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Average Fantasy Points
Average Fantasy Points are determined when Robert Covington was active vs. non-active during the season. Click here to view average fantasy points for a different time period.
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Past Fantasy Outlooks
Covington has emerged as one of the best defenders in the league, placing fourth in the Defensive Player of the Year voting, albeit a distant fourth. In his three seasons as a 76er, he has developed into a reliable role player. He provides Fantasy value as a rare player able to contribute in threes, steals, and blocks, and he also scores and rebounds at a solid clip. In 2016-17, he recorded the 11th most steals in the league, and the fourth most per game. However, his game also comes with some risk. He has yet to play more than 70 games in a season, his three-point percentage has gotten worse each year he’s been with the 76ers, and he has shot below 40 percent from the field in all three of his seasons as a 76er. Earlier in his career, he lost time to knee injuries and a concussion. In 2016-17, he missed games due to a back injury, a hand injury, a head contusion that reportedly was not a concussion, and then another knee injury. The improved talent around him in 2017-18 should spread the floor, and help improve his offensive efficiency, though he is likely to remain a net negative in that area. Covington’s ability to play shooting guard, small forward, or power forward will help him earn time on a depth chart that suddenly has more talented players than starting positions. He may lose some time and offensive touches due to the upgraded roster, but his defensive prowess should ensure that he sees enough court time to remain a Fantasy factor.
Though knee injuries and a concussion limited him to 67 games last season, Covington asserted himself as the Sixers’ top threat from downtown once healthy, knocking down 2.5 treys per game while hitting them at a 35.3 percent clip. In addition, he established himself as more of a reliable defender, collecting 1.6 steals and 6.3 rebounds per game, both of which were improvements over his marks from the 2014-15 campaign. The rebounding spike may have been fueled in part by coach Brett Brown’s willingness to deploy Covington as a stretch four, where he was able to use his 6-foot-9, 215-pound frame to hold his own against bigger players. Although Covington proved to be a better fit at power forward defensively, he’ll likely have to spend even more time on the wing during the coming season, as Nerlens Noel, Jahlil Okafor, Ben Simmons, Joel Embiid and Dario Saric figure to absorb the bulk of the minutes in the frontcourt. Those players, along with the offseason additions of guards Jerryd Bayless and Gerald Henderson, may result in Covington seeing a decline in attempts, but his dependable three-point shooting on a roster that’s generally lacking in that department ensures that he’ll have an important place in Brown’s rotation.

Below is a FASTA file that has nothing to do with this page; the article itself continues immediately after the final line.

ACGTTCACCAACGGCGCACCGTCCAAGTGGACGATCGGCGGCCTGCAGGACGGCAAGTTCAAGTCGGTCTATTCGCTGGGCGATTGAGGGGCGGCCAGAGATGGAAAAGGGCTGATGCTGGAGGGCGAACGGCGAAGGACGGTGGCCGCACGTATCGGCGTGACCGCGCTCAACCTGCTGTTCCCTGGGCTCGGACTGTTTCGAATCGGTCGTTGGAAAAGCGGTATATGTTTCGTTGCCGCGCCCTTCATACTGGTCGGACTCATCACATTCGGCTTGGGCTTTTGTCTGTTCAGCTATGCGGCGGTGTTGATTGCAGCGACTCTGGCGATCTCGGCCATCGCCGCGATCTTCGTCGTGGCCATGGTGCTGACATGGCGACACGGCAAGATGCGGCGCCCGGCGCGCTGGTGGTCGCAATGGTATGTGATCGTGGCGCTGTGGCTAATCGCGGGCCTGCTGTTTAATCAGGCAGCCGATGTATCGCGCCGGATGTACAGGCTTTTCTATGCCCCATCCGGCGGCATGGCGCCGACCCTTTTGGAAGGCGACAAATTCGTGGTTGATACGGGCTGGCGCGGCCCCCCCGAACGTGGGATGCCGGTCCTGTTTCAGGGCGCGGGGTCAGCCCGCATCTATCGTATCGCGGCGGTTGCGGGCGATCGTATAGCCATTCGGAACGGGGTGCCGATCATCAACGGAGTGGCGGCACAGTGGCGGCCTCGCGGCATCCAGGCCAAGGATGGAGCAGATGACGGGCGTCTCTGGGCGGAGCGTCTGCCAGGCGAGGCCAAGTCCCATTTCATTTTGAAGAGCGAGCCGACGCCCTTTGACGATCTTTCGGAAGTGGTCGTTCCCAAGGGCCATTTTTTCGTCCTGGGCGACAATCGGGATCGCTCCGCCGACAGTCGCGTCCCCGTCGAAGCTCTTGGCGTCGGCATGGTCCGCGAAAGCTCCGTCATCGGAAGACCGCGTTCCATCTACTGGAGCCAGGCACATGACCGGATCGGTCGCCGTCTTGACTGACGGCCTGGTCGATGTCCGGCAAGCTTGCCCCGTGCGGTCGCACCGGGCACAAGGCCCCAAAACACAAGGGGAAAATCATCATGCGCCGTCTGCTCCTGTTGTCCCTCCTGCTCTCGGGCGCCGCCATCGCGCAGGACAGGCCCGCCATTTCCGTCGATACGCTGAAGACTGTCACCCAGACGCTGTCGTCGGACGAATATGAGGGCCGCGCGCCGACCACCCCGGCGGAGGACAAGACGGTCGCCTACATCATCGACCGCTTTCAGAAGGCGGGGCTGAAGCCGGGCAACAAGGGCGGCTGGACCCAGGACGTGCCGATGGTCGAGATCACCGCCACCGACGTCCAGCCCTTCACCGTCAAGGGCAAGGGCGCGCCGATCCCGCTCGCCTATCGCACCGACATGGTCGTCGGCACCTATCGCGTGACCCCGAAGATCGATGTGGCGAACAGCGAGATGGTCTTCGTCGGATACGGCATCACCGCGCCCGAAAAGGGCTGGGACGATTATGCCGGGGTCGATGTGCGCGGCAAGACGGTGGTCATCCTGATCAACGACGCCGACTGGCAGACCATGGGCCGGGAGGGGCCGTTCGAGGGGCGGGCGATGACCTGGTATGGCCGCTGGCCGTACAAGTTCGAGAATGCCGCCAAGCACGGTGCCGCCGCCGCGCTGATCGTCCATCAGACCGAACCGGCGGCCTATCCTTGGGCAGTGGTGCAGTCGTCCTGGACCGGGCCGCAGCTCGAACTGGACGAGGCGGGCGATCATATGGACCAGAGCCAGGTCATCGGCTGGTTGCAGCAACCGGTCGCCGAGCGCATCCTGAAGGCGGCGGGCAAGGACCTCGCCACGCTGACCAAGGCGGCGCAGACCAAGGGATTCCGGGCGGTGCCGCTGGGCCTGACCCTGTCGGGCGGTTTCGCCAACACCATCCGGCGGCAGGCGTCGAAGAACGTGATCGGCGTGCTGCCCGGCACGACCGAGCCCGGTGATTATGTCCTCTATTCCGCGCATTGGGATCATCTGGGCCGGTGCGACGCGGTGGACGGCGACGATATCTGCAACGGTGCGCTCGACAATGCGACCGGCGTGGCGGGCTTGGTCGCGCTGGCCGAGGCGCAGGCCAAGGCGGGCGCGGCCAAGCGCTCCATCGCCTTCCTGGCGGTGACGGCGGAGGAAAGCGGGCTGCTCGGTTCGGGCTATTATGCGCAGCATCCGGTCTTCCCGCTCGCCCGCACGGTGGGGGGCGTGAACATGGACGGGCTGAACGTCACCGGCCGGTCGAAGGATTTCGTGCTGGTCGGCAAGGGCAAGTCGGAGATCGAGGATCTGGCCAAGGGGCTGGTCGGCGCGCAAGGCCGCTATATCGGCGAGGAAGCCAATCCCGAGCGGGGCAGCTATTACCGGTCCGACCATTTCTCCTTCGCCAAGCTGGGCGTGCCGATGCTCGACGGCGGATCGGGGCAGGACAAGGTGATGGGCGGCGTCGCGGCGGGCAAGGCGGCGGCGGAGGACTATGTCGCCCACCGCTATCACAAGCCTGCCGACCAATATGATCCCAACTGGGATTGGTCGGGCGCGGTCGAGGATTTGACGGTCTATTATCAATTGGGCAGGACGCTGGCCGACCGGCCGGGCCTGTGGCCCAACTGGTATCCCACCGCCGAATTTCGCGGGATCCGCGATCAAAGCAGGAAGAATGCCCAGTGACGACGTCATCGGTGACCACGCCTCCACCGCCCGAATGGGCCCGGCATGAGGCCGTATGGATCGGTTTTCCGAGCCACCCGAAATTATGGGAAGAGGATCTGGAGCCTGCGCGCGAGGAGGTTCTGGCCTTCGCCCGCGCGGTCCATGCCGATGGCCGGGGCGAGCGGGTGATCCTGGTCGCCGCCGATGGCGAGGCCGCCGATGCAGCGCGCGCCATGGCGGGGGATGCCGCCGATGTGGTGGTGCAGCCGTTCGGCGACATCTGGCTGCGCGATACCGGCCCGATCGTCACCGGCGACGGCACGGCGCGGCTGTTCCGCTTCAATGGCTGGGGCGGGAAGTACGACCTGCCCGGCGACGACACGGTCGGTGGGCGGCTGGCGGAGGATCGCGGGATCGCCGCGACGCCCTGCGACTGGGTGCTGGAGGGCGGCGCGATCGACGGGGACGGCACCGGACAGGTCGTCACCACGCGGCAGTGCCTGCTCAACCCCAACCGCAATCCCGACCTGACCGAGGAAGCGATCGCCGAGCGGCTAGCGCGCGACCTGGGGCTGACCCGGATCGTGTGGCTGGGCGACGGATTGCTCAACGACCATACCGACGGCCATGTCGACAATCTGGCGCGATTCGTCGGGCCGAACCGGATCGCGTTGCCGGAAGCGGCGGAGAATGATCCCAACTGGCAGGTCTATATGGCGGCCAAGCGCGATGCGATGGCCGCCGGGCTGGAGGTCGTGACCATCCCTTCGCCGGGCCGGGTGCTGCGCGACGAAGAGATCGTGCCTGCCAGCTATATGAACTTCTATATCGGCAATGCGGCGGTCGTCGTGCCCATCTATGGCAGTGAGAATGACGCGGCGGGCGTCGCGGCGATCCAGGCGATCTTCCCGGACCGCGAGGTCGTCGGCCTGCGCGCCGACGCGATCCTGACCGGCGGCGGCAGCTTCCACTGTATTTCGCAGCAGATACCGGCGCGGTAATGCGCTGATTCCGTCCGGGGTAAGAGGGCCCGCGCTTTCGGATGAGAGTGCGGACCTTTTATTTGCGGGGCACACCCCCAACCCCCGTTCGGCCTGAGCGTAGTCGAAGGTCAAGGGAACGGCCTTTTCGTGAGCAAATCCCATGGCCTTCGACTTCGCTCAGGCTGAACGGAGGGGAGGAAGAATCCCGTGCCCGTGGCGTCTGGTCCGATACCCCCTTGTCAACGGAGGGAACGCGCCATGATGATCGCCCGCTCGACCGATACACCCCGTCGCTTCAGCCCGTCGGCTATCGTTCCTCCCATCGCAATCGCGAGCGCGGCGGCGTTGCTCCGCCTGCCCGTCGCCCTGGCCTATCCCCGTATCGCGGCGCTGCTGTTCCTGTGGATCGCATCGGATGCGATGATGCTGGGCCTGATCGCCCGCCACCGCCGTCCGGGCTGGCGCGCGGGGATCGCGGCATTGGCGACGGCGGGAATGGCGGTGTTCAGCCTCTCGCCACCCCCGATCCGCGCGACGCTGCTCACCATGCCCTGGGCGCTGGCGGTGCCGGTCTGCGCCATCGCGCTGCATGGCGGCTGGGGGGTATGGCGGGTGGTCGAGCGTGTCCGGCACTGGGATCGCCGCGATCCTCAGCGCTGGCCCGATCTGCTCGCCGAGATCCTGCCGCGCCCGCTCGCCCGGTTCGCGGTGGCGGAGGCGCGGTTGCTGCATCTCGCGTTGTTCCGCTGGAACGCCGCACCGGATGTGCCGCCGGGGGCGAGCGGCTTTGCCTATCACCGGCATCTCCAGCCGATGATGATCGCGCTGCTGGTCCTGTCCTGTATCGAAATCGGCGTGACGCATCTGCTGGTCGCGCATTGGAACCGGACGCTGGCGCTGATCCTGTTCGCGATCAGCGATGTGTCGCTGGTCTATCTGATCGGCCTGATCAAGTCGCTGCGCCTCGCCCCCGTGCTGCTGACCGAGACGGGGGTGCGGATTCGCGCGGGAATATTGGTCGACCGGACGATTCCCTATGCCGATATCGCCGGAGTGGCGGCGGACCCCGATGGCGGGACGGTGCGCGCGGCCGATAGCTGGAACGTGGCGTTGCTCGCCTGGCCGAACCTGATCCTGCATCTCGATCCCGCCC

At one time destined to live out his days in the D-League, Robert Covington was plucked from the Grand Rapids Drive by the 76ers in mid-November last season, weeks after the Rockets waived him, and the Sixers carved out a significant role for Covington during his sophomore season. Through 70 games, Covington averaged 13.5 points, 4.5 rebounds, 1.5 assists, 1.4 steals, 0.4 blocks, and 2.4 three-pointers in 28 minutes per game. His reliance on perimeter shots, combined with constant defensive aggression leading to one of the league's highest rate of contested shots, diminished Covington's field goal percentage to 40 percent, but his silky shooting stroke yielded an 82 percent free-throw mark. Through 77 career games, Covington's 171 made three-pointers matched the Trail Blazers' Damian Lillard for most three-pointers at that point in their career. Covington's versatility allowed coach Brett Brown to use him at shooting guard, small forward, and power forward, and Covington was a staple in the starting lineup from mid-December through February, losing his stranglehold on the position when Jason Richardson returned from a two-year hiatus. The 24-year-old forward's contract this upcoming season is not fully guaranteed until January, but the development he displayed last season should be enough to help him reclaim the starting small forward gig.
Covington didn't get a chance to play his way into a role during his rookie season, as he finished playing in only seven games with the Rockets. For the entire 2013-14 year, he finished averaging 2.3 points, 0.7 rebounds, 0.3 steals, and 0.6 three-pointers made, in five minutes per game. He also seemed to struggle during the summer league schedule this year, where he averaged a meager 7.5 points per game against lesser competition. Covington is going to have a tough time finding minutes this season, as the power forward position is stacked with bodies. Starter Terrence Jones is coming off a solid second season in the league, along with holdover Donatas Motiejunas, and newcomers Jeff Adrien and Joey Dorsey taking up reserve minutes. He'll even have to keep Rockets' first-round draft pick Clint Capela from taking any playing time that may have been left over, so it's going to be a long, uphill battle for Covington this season if he hopes of having any role whatsoever. Covington may end up spending time in the NBA D-League with the Rockets' affiliate in order to get him more experience and more time to improve his game.
An undrafted rookie, Covington missed much of his senior year at Tennessee with a knee injury, but proved himself healthy with a strong summer league showing. He's a long shot to see major minutes given his lack of bulk (6-9, 215).
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